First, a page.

In a recent Car Talk program, a caller wanted to know what caused her alternator to go bad. The Boys gave a lot of good reasons, but left out what, in my 20 years of automotive experience, was the most common cause of diode failure in alternators. Back in the 70’s, when I was in training, one of my diagnostic and electrics instructors warned us to never jump another car with the engine running. This, he said, would strain the charging system beyond its limits, and diodes would blow. I didn’t really believe him because it didn’t make engineering sense. But I remembered his stern warning. On day, when a customer came to me with a bad alternator, I asked him if he had jumped another car recently. “Just last week.” was his reply. I asked if his engine was running when he attempted this service. Again, his answer was affirmative. This got me intrigued and for the next 7 years I asked every customer who came in with a bad alternator the same two questions. Slightly over 60% said yes to both. My informal polling was not in any sense scientific, but does make me think that the instructor was on to something.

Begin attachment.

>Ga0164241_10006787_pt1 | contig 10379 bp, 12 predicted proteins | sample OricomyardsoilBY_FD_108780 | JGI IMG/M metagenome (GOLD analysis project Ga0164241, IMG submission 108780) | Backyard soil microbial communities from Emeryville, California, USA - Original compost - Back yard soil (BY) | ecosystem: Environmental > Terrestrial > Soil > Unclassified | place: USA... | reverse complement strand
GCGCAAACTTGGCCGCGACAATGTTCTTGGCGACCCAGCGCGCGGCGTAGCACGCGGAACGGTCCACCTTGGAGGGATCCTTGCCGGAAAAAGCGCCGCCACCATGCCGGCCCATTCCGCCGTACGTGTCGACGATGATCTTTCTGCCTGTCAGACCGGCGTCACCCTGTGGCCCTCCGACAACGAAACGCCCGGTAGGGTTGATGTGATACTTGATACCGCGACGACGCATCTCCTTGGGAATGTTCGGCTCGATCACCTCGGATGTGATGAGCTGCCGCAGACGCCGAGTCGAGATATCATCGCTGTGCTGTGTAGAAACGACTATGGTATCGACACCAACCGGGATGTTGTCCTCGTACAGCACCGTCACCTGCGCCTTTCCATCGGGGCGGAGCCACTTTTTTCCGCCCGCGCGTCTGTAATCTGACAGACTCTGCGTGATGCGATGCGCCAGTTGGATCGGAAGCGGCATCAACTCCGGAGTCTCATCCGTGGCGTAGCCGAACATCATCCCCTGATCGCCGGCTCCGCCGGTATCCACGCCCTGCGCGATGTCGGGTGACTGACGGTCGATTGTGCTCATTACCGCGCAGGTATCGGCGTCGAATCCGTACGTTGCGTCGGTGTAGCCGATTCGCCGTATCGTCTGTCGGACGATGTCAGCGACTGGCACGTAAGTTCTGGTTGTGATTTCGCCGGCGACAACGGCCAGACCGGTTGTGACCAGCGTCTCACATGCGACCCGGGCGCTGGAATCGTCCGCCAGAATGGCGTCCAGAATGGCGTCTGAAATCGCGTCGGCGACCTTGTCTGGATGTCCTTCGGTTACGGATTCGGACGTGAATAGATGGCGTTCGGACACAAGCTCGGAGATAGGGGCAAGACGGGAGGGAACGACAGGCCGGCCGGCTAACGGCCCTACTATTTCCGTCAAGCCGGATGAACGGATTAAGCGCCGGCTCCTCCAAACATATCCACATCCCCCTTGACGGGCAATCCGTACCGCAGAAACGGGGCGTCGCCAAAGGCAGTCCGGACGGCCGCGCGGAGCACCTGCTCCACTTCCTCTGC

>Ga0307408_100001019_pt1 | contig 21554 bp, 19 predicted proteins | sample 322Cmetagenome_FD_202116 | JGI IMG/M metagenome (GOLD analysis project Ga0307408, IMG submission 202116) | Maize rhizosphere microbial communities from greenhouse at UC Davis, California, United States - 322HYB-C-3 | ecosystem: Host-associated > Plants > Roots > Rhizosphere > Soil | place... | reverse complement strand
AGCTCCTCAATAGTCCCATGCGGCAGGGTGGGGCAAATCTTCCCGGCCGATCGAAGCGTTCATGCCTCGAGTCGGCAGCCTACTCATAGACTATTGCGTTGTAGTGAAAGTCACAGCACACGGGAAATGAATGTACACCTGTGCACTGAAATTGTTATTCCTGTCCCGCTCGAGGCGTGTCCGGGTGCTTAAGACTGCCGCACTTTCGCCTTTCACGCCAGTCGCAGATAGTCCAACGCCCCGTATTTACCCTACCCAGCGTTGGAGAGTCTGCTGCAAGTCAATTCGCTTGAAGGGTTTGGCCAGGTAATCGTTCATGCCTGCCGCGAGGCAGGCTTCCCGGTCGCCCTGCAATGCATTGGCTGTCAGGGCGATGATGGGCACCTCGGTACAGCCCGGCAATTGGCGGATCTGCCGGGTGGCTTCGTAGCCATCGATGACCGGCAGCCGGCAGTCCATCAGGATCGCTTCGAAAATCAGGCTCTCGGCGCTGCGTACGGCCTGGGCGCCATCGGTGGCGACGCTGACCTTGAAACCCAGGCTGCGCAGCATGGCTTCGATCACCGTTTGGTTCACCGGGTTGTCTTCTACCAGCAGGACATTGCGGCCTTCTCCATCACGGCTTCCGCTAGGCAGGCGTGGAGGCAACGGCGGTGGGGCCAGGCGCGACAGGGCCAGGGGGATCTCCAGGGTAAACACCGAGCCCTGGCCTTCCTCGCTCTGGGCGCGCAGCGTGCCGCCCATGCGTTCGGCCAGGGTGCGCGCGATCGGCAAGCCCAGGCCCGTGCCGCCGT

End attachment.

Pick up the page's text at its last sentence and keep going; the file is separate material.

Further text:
Yes, I agree with you and your trainer… I have no “scientific evidence” but have experienced alt. failures on ranch pickups and tractors that were used as “jump start mules.” In fact, the two biggest failure points were: dead battery replacement, followed by alt. death- since alt. was straining to charge a dead battery. And, then, jumpstarting.
Funny, the AC Delco SI alternators could handle abuse like Leece Neville types. Newer Delphi alternators don’t seem as robust…
And Lucas alternators on Ford tractors— heh, don’t ask!